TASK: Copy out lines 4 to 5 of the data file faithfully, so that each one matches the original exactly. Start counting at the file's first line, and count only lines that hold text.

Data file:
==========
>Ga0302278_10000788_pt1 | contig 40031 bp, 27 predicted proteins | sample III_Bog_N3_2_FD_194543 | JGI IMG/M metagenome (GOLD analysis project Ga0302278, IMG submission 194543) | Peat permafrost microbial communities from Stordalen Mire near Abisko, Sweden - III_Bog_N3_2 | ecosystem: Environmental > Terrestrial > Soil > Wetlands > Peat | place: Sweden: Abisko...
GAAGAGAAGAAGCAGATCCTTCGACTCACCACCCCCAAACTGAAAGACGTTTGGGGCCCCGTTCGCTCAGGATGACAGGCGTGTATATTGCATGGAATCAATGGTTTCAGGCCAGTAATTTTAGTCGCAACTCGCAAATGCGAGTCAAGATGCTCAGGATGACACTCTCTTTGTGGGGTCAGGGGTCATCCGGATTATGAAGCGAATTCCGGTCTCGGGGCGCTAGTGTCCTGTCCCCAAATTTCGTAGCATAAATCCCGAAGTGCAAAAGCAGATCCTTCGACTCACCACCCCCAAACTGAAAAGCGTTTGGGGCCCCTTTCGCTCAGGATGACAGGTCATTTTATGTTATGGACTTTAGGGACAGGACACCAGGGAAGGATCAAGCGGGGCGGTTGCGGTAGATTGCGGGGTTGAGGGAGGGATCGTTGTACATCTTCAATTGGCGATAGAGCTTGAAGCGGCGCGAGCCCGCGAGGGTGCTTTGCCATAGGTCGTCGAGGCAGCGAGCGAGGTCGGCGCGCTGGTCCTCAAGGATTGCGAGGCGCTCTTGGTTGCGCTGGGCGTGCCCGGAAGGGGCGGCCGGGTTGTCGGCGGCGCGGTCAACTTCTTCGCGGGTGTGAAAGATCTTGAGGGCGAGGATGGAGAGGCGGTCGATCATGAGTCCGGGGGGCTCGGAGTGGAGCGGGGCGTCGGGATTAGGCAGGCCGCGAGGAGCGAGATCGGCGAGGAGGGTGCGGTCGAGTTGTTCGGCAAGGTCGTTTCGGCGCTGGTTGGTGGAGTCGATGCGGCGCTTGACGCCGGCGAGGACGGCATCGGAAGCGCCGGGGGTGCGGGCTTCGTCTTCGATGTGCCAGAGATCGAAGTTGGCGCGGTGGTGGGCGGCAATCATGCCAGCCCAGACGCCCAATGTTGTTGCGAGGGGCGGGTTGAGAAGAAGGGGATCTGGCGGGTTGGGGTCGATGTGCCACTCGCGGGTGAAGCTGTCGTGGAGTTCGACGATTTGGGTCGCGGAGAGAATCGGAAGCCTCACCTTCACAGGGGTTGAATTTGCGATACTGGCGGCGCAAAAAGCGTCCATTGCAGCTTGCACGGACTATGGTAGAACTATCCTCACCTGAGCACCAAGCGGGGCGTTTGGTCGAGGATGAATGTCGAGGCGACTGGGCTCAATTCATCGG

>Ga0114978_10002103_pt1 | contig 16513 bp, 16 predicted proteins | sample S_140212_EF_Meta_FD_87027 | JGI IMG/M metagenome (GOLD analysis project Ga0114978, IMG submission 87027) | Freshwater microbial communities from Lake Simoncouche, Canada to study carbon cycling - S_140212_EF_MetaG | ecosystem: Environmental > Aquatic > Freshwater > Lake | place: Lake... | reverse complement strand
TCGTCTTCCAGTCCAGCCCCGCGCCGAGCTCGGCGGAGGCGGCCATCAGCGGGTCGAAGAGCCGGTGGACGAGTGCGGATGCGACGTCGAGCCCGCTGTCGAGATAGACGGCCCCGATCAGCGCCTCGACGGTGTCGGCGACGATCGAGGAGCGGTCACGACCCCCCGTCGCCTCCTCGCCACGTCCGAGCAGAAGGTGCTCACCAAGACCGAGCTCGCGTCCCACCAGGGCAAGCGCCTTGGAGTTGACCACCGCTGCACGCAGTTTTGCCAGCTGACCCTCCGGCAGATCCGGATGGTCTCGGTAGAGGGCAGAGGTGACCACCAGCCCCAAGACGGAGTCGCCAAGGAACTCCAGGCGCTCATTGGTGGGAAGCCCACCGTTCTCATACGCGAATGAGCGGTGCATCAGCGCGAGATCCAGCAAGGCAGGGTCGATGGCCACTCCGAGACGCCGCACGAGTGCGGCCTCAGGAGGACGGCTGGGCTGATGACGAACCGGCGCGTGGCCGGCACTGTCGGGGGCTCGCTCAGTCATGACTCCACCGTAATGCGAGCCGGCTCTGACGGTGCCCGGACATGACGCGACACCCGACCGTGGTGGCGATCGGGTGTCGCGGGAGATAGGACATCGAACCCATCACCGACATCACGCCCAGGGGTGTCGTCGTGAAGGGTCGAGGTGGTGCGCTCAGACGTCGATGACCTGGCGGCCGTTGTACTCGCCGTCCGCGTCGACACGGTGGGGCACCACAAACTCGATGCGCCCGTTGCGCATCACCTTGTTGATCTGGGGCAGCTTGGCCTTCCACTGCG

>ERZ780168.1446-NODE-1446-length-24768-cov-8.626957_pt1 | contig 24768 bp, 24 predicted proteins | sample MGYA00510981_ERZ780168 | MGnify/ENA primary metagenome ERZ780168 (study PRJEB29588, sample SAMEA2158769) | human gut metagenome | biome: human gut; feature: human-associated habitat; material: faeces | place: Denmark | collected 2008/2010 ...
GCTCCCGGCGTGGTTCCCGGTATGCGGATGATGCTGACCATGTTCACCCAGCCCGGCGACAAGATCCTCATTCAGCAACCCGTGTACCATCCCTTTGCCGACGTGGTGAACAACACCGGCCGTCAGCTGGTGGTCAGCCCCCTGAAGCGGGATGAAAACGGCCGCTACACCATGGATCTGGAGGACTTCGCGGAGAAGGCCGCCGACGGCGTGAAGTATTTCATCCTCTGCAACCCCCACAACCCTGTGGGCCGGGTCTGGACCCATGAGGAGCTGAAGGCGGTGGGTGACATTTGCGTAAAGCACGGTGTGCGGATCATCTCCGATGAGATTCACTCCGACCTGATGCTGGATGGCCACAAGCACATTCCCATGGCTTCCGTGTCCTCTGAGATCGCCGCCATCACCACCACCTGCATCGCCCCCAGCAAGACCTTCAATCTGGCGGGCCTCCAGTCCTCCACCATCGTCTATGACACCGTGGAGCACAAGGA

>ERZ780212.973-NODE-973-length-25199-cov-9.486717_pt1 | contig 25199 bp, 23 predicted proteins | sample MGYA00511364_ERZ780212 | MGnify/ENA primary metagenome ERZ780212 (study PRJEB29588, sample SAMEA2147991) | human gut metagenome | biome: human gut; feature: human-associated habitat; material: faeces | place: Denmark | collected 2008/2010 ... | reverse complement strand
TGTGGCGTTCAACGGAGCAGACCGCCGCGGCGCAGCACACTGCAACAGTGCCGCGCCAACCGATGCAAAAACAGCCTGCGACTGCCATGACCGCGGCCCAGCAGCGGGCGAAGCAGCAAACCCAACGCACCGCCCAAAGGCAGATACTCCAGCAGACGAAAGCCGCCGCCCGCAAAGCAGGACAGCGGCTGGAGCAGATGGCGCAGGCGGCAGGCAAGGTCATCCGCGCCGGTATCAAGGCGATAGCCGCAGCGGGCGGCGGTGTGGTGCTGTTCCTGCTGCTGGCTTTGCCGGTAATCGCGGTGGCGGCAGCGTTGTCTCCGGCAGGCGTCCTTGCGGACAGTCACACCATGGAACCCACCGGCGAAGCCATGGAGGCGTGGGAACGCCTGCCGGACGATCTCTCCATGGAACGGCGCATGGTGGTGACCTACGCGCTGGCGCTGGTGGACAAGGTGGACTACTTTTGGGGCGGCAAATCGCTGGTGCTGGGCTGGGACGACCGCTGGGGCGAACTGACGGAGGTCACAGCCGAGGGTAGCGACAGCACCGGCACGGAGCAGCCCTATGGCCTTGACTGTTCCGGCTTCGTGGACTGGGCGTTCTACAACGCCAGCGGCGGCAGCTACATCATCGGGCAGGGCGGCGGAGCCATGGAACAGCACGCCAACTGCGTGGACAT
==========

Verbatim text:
TCGTCTTCCAGTCCAGCCCCGCGCCGAGCTCGGCGGAGGCGGCCATCAGCGGGTCGAAGAGCCGGTGGACGAGTGCGGATGCGACGTCGAGCCCGCTGTCGAGATAGACGGCCCCGATCAGCGCCTCGACGGTGTCGGCGACGATCGAGGAGCGGTCACGACCCCCCGTCGCCTCCTCGCCACGTCCGAGCAGAAGGTGCTCACCAAGACCGAGCTCGCGTCCCACCAGGGCAAGCGCCTTGGAGTTGACCACCGCTGCACGCAGTTTTGCCAGCTGACCCTCCGGCAGATCCGGATGGTCTCGGTAGAGGGCAGAGGTGACCACCAGCCCCAAGACGGAGTCGCCAAGGAACTCCAGGCGCTCATTGGTGGGAAGCCCACCGTTCTCATACGCGAATGAGCGGTGCATCAGCGCGAGATCCAGCAAGGCAGGGTCGATGGCCACTCCGAGACGCCGCACGAGTGCGGCCTCAGGAGGACGGCTGGGCTGATGACGAACCGGCGCGTGGCCGGCACTGTCGGGGGCTCGCTCAGTCATGACTCCACCGTAATGCGAGCCGGCTCTGACGGTGCCCGGACATGACGCGACACCCGACCGTGGTGGCGATCGGGTGTCGCGGGAGATAGGACATCGAACCCATCACCGACATCACGCCCAGGGGTGTCGTCGTGAAGGGTCGAGGTGGTGCGCTCAGACGTCGATGACCTGGCGGCCGTTGTACTCGCCGTCCGCGTCGACACGGTGGGGCACCACAAACTCGATGCGCCCGTTGCGCATCACCTTGTTGATCTGGGGCAGCTTGGCCTTCCACTGCG

>ERZ780168.1446-NODE-1446-length-24768-cov-8.626957_pt1 | contig 24768 bp, 24 predicted proteins | sample MGYA00510981_ERZ780168 | MGnify/ENA primary metagenome ERZ780168 (study PRJEB29588, sample SAMEA2158769) | human gut metagenome | biome: human gut; feature: human-associated habitat; material: faeces | place: Denmark | collected 2008/2010 ...